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Producers, analysts ask: Where is the money for green hydrogen projects?
Endless announcements, agreements, and targets to reach the EU's ambitious target for renewable energy-sourced, green hydrogen won't materialize until investors start financing the projects already in the pipeline, electrolyzer producers and analysts say.
Speaking at the FT Hydrogen Summit on 16 June, the top executives from electrolyzer producers Nel and ITM Power as well as other senior officials from chemical and power companies questioned why investors were not stepping up to the plate.
NEL CEO Jon André Løkke said their factories are prepared to meet the green hydrogen demand the EU is seeking in its emergency REPowerEU plan to wean itself off Russian natural gas, but they can only go so far.
"We now also have to expect something more from the market; we need to see [final investment decisions, or FIDs], we need to see money start flowing, investments made, and not just a lot of talk," he said.
An FID is the point in capital planning for projects when contracts are signed, equipment orders are taken, and major financial commitments are made.
No investment decisions to date
Løkke, the Norwegian company CEO, pointed out that no investment decisions have been made about any of the major green hydrogen projects announced to date for 20-MW projects. "We need to see concrete being poured and steel being welded," he added.
Released in March, REPowerEU identified renewable-sourced "green hydrogen" as key to replacing gas, coal, and oil in hard-to-decarbonize industries and transportation. The plan set a target of 10 million metric tons (mt) of renewable hydrogen production and 10 million mt of renewable hydrogen imports by 2030.
This essentially translates into 200 GW by 2030, said Graham Cooley, CEO of UK-based ITM Power, who said the EU needs to put incentives in place to stimulate financing.
Jane Togood, sector chief executive in natural resources with UK-based chemicals company Johnson Matthey, agreed with the original equipment manufacturers (OEMs) on the need for FIDs to start rolling in because of the widespread demand for sustainable energy and related sustainable products, such as hydrogen. "And if this all starts to come in at once, it makes it very difficult for industry to respond," she said, adding that getting early projects over the line allows for a smoother transition, especially through learning what works for existing technologies.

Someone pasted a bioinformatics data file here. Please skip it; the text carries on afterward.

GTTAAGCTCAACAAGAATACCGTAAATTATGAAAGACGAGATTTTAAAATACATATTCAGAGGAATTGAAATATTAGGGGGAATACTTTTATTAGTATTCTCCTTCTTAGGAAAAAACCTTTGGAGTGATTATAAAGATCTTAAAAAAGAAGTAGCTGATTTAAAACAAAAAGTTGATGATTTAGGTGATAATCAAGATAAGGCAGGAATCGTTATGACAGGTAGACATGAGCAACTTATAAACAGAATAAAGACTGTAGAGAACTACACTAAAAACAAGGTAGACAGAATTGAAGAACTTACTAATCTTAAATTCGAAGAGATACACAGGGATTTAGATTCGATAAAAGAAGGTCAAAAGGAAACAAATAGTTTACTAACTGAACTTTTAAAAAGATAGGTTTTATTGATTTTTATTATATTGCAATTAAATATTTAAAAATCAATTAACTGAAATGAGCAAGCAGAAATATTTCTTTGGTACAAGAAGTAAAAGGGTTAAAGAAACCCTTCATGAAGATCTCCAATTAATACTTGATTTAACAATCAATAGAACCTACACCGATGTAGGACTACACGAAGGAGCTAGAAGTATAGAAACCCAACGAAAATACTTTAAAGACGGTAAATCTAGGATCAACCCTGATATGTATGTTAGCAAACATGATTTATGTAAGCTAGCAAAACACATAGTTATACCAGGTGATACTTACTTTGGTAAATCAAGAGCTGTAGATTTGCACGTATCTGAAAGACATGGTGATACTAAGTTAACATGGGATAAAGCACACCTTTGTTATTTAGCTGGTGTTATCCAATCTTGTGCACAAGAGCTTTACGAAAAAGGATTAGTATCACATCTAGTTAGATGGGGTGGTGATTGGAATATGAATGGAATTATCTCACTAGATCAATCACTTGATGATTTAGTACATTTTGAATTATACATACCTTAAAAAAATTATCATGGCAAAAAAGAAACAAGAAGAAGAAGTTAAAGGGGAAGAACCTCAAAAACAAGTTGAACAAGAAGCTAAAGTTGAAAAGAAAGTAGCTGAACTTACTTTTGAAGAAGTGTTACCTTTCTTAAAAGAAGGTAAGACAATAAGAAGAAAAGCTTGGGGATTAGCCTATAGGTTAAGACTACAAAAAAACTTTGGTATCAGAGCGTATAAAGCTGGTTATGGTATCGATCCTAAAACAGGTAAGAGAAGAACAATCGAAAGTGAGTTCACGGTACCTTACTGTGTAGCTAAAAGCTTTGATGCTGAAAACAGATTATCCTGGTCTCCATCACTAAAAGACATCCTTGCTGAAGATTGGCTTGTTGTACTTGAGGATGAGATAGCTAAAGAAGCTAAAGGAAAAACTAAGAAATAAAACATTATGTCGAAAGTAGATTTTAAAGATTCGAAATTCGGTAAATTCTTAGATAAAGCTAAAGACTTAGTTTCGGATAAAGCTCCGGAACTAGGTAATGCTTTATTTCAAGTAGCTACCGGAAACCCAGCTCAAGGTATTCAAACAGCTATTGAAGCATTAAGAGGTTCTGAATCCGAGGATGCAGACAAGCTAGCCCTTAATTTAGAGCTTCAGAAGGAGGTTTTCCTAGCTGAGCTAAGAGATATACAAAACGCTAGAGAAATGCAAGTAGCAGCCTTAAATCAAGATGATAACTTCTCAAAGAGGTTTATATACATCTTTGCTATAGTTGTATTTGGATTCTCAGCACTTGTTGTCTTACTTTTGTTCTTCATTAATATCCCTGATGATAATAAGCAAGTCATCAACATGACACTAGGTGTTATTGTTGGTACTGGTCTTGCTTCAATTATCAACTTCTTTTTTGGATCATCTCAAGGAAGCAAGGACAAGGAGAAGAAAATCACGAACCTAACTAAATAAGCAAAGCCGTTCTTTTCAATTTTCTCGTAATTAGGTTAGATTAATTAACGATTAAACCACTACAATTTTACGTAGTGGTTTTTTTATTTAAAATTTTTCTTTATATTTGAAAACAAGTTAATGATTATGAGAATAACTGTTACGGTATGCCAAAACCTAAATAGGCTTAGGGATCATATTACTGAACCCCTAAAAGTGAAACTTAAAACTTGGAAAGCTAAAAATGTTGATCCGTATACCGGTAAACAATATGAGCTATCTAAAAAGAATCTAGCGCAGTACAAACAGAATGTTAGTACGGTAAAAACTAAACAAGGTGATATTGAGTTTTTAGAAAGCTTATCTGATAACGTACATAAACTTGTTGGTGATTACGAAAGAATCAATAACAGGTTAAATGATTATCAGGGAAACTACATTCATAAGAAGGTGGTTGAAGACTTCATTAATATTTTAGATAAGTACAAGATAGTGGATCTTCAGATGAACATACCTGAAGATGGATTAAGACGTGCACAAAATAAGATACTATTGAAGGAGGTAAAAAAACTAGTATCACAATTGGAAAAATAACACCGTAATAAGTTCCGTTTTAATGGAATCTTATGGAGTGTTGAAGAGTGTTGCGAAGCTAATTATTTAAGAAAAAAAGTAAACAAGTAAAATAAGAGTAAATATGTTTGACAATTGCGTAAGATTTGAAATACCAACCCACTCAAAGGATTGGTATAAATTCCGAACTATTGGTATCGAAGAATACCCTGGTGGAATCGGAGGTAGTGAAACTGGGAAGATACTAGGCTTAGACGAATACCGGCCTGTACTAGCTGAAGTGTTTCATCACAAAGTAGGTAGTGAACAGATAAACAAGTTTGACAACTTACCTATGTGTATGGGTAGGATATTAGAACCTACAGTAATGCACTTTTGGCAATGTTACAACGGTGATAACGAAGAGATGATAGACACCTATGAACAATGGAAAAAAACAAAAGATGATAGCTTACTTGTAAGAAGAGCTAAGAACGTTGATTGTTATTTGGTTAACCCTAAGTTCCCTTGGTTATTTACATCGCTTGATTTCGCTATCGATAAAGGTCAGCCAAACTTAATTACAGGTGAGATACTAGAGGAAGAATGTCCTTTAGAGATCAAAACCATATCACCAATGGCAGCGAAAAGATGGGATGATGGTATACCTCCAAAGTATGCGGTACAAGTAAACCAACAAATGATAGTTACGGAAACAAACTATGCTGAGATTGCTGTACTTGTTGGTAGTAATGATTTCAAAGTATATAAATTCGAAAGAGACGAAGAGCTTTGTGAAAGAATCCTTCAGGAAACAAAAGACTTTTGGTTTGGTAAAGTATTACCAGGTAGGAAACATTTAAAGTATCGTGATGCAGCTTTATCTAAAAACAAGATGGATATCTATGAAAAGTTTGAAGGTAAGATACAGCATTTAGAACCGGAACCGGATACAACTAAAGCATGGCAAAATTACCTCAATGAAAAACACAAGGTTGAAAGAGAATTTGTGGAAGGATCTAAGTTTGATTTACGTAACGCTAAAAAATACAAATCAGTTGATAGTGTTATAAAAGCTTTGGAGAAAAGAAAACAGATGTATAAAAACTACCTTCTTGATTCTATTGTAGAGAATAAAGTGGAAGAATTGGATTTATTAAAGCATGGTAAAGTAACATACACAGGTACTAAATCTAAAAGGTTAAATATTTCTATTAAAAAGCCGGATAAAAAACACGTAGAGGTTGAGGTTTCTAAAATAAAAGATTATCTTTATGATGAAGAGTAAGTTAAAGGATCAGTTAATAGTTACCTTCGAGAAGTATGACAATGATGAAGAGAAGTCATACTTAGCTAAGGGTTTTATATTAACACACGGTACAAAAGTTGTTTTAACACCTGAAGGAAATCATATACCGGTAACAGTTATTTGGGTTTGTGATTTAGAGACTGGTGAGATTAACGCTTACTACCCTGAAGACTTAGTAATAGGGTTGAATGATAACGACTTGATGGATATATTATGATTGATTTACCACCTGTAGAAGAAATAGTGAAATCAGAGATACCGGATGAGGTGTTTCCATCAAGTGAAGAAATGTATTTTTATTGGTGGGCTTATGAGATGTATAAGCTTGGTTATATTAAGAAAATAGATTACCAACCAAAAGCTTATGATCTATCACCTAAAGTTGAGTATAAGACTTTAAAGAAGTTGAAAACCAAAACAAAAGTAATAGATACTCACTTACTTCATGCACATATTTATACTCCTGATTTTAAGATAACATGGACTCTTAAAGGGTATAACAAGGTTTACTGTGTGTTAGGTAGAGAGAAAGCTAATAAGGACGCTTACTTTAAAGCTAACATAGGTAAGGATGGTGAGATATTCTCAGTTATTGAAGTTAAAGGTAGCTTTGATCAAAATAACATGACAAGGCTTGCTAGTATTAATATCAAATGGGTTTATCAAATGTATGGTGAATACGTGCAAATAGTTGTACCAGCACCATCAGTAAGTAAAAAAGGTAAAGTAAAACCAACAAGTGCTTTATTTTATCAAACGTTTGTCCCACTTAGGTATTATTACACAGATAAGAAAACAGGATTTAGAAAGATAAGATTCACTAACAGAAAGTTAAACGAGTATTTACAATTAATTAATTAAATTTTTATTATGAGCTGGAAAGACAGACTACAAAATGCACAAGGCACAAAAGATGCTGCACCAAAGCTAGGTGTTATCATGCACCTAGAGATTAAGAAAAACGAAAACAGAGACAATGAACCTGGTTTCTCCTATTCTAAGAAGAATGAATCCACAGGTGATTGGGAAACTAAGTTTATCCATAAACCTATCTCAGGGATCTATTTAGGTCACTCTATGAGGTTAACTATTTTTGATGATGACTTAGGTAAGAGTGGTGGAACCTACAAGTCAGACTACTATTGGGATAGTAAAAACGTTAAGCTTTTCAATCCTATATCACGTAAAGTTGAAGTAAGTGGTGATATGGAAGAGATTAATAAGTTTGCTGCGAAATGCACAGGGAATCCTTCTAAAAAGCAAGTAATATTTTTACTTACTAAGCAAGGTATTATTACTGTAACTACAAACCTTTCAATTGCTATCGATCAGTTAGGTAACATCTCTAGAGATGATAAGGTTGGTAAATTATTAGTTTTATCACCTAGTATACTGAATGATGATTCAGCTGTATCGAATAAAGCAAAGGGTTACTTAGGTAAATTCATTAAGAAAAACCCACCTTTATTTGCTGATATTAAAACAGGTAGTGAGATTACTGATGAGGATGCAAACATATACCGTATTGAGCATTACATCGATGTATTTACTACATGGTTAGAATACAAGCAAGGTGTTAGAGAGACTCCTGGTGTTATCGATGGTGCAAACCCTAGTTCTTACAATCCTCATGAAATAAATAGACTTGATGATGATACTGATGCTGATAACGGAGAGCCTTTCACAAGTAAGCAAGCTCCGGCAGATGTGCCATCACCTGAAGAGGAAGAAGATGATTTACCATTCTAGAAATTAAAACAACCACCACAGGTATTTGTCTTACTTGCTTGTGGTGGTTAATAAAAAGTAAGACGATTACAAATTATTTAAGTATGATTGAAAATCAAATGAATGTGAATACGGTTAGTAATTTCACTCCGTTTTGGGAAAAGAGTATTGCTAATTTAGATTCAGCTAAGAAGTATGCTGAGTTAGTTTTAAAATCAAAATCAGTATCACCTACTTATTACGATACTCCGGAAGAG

Moreover, Togood pointed out that some of the technologies that are critical to hydrogen production require materials such as platinum and others for which supply contracts need to be set up properly.
Paddy Padmanathan, CEO of ACWA Power, said electrolyzer demand is not the constraint on green hydrogen, noting that the developer had already placed orders for about 2.8 GW of electrolyzers for the NEOM project in the northwest of Saudi Arabia that upon completion in 2026 will produce 650 mt of green hydrogen daily and about 1.2 million mt of green ammonia each year. "It's about somebody stepping up and having the courage and conviction to say, 'I'm going to build it and they will come'," he added.
"Rabbits in headlights"
Right now, Padmanathan said, "we are all frozen into this rabbits-in-headlights [display], waiting to see who blinks first."
As of May 2022, Europe currently has the largest electrolyzer project pipeline, reflecting the emphasis it is placing on green hydrogen to achieve widespread decarbonization, according to S&P Global Commodity Insights Executive Director Catherine Robinson, who leads the firm's global analysis on low carbon gases.
Robinson said investors are waiting on the European Commission (EC) to publish a final draft of the delegated act on Renewable Fuels of Non-Biological Origin under which green hydrogen falls. A draft is currently out for consultation. The final version will only be adopted after the European Parliament and the EC have approved it. "This will in effect determine which projects are eligible for support," she added.